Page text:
Girl Scout Cookie season has officially arrived with its girls in green outfits selling Thin Mints, Peanut Butter Patties (you might remember them as Tagalongs) and the new S'mores flavor, which the organization developed for the 100th anniversary of Girl Scout Cookies. But long before those flavors existed, Girl Scouts sold simple sugar cookies baked at home—and to help celebrate the occasion, the organization has shared the recipe with People.
The tradition started in 1917 when the Mistletoe Troop in Muskogee, Oklahoma, baked a few batches to sell at a local high school. Five years later, Florence E. Neil, a Girl Scouts director in Chicago shared a recipe with the American Girl magazine, which was published by the Girl Scouts at the time. The recipe was given to the 2,000 Scouts who started to bake the cookies and sell them as a fundraiser for 25 or 30 cents a dozen. That tradition held until 1934 when one chapter in Philadelphia started working with a bakery to produce the cookies commercially.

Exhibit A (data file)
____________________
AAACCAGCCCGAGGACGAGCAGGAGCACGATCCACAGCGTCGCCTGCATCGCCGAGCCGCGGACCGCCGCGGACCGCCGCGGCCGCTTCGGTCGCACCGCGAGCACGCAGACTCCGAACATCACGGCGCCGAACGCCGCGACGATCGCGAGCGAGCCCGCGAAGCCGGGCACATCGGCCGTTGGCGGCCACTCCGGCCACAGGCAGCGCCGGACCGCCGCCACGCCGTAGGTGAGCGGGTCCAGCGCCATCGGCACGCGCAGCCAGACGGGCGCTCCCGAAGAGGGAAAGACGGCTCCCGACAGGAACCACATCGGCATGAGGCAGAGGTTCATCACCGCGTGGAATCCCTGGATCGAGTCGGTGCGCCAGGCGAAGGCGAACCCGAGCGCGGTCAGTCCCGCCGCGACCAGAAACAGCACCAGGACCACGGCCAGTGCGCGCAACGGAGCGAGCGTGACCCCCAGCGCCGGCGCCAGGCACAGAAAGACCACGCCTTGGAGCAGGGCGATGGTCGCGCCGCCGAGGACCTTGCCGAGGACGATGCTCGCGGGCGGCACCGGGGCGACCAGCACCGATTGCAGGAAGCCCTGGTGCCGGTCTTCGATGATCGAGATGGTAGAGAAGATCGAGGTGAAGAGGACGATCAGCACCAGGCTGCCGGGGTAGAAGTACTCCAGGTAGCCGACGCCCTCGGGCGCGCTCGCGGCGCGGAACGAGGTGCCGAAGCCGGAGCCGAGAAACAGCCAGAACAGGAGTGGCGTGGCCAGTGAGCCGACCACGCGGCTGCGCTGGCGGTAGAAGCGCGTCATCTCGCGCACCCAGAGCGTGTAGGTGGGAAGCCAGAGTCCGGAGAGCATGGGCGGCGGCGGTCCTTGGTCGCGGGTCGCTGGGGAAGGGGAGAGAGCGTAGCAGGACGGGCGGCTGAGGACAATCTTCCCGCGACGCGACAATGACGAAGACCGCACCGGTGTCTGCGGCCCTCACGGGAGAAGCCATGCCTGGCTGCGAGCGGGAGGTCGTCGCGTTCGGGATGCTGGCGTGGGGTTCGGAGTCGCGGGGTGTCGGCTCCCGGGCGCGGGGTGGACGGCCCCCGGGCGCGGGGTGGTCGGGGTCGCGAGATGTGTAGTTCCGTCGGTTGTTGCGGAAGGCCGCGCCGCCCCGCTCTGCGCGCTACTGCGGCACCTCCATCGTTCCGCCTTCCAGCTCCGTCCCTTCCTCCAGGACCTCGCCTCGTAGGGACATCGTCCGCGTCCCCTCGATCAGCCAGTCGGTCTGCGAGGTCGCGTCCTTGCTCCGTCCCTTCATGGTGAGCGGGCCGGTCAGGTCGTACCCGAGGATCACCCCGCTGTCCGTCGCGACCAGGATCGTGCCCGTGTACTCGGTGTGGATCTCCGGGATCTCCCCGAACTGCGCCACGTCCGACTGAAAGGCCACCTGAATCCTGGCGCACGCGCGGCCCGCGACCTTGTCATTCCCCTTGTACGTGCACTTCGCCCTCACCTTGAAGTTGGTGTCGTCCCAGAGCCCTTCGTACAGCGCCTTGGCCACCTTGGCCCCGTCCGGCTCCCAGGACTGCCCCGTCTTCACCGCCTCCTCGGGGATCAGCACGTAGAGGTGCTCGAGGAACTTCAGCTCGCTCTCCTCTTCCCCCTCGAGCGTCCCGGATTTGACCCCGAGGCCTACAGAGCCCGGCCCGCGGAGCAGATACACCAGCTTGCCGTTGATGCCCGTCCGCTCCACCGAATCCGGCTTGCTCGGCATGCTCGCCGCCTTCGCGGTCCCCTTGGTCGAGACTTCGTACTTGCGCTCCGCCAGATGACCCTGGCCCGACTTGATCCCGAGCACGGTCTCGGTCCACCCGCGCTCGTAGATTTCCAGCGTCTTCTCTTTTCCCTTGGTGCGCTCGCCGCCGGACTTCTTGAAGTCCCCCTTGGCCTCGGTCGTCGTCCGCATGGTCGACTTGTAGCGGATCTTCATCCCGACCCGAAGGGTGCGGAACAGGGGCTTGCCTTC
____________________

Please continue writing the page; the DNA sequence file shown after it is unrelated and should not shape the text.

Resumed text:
These days, there are two commercial producers for the cookies—and hot debate over which producer and flavor is best. For a brutally honest review of all the cookie flavors, check out what one Girl Scout has to say:
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